"For the first time, we have evidence of a strong relationship between a molecular event and the development of psychopathology," Dantzer said.
The two scientists, who have collaborated for 25 years, have identified how a molecular pathway in the brain may explain why some patients suffering from inflammatory diseases develop depression. "The goal of our research is to understand the mechanisms that are responsible for causing depression in patients with inflammatory diseases," Dantzer said.
Depressive disorders occur in 12 to 30 percent of patients who suffer from various diseases with an inflammatory component, including coronary heart disease and autoimmune diseases such as rheumatoid arthritis and inflammatory bowels. These mood disorders usually are attributed to psychological problems encountered by patients having to deal with the suffering and disability brought about by their diseases.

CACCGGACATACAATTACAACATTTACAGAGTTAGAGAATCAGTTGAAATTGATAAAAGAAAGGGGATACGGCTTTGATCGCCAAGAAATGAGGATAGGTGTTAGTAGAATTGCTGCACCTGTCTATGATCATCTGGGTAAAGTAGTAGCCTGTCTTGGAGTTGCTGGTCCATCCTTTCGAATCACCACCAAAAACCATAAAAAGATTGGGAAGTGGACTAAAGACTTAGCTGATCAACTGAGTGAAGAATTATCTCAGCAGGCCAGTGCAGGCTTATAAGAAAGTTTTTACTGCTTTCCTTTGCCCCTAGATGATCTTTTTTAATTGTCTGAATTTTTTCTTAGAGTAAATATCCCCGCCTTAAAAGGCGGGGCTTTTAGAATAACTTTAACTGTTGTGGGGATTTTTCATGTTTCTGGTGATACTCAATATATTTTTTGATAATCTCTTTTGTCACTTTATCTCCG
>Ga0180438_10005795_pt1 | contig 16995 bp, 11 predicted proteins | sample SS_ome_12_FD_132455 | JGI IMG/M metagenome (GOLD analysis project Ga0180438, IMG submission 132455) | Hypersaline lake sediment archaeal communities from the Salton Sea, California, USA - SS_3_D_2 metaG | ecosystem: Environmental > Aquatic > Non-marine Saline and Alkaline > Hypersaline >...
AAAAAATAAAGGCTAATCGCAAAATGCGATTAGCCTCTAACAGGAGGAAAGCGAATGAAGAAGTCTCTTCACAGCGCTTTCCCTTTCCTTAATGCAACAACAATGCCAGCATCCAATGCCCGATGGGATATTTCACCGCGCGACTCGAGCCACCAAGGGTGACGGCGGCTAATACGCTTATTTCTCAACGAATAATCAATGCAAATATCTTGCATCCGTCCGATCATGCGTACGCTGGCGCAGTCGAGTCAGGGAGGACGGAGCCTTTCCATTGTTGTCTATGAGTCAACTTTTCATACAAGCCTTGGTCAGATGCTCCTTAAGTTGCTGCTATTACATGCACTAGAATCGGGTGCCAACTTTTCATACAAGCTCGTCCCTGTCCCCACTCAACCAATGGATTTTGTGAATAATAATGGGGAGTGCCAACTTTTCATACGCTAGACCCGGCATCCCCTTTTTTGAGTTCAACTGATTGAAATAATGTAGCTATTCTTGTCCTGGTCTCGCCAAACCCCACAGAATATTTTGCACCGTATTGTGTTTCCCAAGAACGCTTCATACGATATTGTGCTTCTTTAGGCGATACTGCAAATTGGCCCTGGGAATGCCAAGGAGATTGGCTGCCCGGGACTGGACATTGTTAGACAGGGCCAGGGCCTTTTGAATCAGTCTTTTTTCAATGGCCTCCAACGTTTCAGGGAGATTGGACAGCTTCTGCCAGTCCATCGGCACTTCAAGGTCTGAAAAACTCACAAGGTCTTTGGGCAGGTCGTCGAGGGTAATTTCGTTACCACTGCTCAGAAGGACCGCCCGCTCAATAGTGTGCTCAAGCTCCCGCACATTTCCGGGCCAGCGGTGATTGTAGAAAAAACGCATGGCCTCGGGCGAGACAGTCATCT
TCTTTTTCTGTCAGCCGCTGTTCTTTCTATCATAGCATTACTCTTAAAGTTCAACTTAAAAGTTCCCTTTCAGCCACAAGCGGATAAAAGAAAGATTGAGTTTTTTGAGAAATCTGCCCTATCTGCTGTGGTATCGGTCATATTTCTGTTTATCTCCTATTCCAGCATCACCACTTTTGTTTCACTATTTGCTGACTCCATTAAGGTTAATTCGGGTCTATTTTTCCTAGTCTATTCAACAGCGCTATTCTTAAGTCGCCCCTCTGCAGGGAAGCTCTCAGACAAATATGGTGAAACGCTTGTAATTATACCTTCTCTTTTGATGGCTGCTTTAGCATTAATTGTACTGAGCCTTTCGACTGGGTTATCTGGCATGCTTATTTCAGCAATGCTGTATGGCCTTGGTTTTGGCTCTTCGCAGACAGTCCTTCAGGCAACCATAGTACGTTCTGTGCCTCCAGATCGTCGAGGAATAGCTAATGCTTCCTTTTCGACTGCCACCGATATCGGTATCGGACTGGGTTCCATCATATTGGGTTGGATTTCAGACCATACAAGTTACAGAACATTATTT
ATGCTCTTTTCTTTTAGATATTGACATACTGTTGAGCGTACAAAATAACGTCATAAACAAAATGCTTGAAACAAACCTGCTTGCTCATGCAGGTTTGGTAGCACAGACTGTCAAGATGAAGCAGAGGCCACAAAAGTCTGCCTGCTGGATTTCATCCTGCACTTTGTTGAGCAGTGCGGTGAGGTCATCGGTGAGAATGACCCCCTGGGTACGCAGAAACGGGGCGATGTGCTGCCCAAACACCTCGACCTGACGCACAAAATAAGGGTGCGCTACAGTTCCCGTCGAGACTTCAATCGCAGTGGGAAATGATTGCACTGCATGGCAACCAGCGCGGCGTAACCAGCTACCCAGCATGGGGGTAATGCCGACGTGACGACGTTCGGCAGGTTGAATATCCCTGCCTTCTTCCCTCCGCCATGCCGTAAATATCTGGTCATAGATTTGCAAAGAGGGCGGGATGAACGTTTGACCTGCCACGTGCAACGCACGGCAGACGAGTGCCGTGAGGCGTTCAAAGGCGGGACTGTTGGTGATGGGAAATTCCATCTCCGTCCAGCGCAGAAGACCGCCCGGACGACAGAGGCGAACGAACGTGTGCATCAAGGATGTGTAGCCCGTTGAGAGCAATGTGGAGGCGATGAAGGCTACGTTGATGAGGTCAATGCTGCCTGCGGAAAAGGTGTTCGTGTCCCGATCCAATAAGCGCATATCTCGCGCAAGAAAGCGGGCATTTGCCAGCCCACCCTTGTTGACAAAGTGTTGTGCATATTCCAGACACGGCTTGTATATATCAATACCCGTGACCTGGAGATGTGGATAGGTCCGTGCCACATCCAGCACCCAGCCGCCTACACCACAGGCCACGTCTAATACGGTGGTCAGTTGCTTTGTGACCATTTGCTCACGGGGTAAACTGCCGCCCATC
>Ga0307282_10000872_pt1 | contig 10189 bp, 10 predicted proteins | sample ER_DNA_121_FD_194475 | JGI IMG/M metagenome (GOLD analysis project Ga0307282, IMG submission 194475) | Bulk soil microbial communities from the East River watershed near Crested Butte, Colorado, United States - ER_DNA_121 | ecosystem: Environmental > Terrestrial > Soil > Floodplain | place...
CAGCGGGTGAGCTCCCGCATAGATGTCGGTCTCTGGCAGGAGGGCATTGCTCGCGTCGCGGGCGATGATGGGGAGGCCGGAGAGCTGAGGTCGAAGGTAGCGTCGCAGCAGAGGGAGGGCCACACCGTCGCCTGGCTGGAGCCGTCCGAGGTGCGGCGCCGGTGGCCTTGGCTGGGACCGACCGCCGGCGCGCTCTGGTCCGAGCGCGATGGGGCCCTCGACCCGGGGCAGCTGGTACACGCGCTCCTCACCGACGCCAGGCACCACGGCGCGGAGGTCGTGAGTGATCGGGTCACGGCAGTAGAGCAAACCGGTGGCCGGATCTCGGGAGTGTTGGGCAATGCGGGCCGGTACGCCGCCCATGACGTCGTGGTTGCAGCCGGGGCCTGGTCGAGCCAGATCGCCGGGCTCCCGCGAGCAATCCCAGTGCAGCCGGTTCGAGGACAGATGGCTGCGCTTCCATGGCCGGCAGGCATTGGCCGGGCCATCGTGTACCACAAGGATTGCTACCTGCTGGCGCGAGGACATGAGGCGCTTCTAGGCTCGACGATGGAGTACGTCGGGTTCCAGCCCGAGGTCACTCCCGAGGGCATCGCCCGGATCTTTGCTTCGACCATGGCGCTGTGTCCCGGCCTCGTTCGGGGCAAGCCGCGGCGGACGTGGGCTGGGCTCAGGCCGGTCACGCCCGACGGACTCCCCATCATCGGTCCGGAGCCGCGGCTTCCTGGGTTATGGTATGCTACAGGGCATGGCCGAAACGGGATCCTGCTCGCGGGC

However, Dantzer and Kelley explained, research on patients whose immune systems are boosted by immunotherapy challenge this view and suggest that depression may originate in the immune system. Immunotherapy is used to treat patients who suffer either from kidney cancer or melanoma with metastasis, or from viral infections such as hepatitis C and AIDS.
"A few thousand cancer patients and several hundreds of thousands of hepatitis C patients are treated each year with immunotherapy," Dantzer said.
Immunotherapy involves the injections of cytokines, which are chemicals normally made by immune cells that boost the immune system to fight infectious pathogens and kill cancer cells. Unfortunately, immunotherapy also causes depression in 33 percent of patients,
Contact: Molly McElroy or Jim Barlow, News Bureau
University of Illinois at Urbana-Champaign